feel honored to have spent such time with you. You constantly reminded me,
by example and through words, why what we do is important. When I struggled,
you shared with me your sense of purpose. When I celebrated, you were
cheering me on with laughter and applause! And you challenged me. It wasn't
always just fun and games. We weren't afraid to be honest with each other,
and that meant that we sometimes disagreed. But one thing we did agree on
was that we loved that about our relationship. I think Wayne respected me
because I didn't just give in and agree with him - even when he was right
and I knew it! But in retrospect, it just showed how safe I felt with him,
to throw out anything and get feedback. How I wish I had written every word
down!

I know Wayne is somewhere looking down on us, just fuming that his death was
so untimely. I feel so comforted thinking of it how Pam described during
memory sharing - that Wayne is off exploring his new world - so true! But he
would be so frustrated about the unfinished work he had left to complete,
the people he left behind - that's how he was, always concerned about
others. I remember the first time I came to the Caregiving Center. It was
then I realized that he was equally important to others as he was to me. It
will never cease to amaze me how one person could be so much to so many. But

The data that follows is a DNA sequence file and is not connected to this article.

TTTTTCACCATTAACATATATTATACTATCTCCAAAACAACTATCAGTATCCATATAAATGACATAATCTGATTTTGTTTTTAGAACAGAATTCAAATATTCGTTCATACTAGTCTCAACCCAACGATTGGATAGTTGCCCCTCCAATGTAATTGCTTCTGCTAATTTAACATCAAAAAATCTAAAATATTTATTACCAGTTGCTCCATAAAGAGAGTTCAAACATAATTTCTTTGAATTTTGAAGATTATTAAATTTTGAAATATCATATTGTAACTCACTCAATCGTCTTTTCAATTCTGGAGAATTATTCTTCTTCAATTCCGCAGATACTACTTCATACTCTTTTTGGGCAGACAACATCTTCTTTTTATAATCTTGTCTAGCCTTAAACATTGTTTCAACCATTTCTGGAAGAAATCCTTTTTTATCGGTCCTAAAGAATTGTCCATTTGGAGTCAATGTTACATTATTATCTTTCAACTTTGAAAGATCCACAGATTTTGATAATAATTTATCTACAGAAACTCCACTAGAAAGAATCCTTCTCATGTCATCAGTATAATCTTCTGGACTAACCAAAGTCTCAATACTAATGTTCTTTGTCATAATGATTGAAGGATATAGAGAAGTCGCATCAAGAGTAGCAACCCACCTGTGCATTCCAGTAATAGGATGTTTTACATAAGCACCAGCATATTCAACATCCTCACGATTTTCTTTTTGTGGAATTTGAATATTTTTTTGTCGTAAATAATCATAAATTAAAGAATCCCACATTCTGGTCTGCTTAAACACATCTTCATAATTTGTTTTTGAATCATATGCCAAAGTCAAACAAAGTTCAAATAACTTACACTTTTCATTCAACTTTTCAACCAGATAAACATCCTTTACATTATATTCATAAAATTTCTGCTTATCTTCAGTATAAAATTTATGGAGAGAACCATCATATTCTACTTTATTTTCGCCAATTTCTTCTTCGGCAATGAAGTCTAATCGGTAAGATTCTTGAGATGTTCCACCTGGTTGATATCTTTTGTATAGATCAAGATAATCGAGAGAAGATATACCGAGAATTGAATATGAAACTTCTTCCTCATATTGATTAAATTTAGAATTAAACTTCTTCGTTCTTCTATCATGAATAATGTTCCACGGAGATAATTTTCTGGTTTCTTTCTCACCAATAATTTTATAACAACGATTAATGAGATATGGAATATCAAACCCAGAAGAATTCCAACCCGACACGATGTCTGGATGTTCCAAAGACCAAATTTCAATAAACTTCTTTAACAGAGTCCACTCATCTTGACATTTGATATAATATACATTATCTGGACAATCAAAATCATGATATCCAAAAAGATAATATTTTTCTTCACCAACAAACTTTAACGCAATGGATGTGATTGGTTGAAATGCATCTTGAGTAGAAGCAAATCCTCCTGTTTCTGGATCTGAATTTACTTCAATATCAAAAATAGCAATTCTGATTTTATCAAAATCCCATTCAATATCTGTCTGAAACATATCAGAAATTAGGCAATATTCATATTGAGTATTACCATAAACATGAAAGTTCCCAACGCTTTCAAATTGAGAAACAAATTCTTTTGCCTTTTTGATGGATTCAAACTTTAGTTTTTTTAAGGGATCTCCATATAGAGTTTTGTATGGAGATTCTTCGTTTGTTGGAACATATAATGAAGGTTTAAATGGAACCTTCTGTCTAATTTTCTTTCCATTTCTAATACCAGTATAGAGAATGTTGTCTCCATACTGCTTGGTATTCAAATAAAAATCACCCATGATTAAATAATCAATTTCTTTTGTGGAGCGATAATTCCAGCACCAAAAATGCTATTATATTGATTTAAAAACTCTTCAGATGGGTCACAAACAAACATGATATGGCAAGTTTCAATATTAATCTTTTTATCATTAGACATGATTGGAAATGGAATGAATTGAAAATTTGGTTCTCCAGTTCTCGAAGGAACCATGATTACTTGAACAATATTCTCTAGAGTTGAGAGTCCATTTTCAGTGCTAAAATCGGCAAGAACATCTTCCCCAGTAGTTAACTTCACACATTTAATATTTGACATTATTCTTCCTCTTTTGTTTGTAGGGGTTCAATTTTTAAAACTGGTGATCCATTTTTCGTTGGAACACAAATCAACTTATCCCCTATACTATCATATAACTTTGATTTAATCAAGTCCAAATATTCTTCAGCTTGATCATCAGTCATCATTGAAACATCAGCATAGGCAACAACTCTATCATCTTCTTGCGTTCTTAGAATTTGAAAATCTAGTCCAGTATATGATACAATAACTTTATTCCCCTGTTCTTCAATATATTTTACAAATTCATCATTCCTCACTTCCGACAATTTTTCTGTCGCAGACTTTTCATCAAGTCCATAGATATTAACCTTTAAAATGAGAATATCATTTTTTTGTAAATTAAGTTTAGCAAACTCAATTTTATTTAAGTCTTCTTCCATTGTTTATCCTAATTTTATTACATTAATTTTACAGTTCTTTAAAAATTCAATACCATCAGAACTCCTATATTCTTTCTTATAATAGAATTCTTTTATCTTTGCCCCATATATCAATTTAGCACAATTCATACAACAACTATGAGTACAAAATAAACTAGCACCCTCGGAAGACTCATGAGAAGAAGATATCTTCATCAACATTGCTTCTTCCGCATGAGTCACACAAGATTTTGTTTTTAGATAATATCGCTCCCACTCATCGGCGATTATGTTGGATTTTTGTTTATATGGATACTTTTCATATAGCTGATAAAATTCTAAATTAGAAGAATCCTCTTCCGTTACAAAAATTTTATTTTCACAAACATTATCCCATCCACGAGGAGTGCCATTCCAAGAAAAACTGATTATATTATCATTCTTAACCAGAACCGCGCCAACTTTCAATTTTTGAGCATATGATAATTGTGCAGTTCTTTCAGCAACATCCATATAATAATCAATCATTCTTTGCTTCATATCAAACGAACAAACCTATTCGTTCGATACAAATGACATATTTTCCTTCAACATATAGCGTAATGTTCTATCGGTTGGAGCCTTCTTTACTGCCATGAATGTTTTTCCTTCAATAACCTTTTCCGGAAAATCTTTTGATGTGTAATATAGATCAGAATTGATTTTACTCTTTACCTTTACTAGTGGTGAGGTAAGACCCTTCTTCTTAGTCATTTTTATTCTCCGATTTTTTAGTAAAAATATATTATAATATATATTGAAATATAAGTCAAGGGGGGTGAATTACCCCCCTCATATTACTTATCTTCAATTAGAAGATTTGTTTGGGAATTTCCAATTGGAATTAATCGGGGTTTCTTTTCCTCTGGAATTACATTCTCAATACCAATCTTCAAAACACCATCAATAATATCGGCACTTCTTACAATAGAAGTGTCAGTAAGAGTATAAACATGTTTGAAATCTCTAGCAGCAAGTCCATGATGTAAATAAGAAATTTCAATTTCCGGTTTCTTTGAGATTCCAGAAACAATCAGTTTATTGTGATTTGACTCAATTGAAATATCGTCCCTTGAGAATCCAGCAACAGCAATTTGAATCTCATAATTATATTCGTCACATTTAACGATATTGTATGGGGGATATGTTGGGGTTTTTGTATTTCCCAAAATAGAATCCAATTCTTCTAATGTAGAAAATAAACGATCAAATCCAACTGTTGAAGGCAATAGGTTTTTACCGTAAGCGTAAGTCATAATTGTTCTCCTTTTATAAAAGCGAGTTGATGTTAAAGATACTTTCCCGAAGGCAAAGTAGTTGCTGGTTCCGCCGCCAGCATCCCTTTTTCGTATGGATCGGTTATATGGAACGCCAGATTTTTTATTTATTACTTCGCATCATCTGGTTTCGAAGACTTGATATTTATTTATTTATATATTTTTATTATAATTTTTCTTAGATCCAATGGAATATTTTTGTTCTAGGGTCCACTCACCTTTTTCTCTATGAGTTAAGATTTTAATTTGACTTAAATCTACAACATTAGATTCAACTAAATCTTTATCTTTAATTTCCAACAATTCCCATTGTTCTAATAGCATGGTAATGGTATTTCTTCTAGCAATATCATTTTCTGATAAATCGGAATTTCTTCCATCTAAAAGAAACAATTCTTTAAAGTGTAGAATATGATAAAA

I suppose that is what is so wonderful about the life of a teacher - his
purpose and energy will go on and on through all of the lives that he
touched. None of our work will go unfinished, Wayne!

To Chris: I, as so many others already have, want to remind you that you
were Wayne's pride and joy. How often he told me stories of you and your
adventures during your first year of college. Never was his face so animated
and bright as when he spoke of you! He was so proud to be your father. To
Ruth, Pam, and all of Wayne's family: I feel lucky to have shared in this
wonderful man's life. Thank you for sharing him with us.

Libby Plowman

Words from Cynthia Meyer

Like many others, I continue to sit in disbelief as I think about Wayne's
death. I am in my office, fairly late on Wednesday night, a time when
normally Wayne would be in the office next door to me. I have known Wayne
for over 25 years, first as a fellow graduate student and most recently as
colleagues in the Family Social Science department. I have been thinking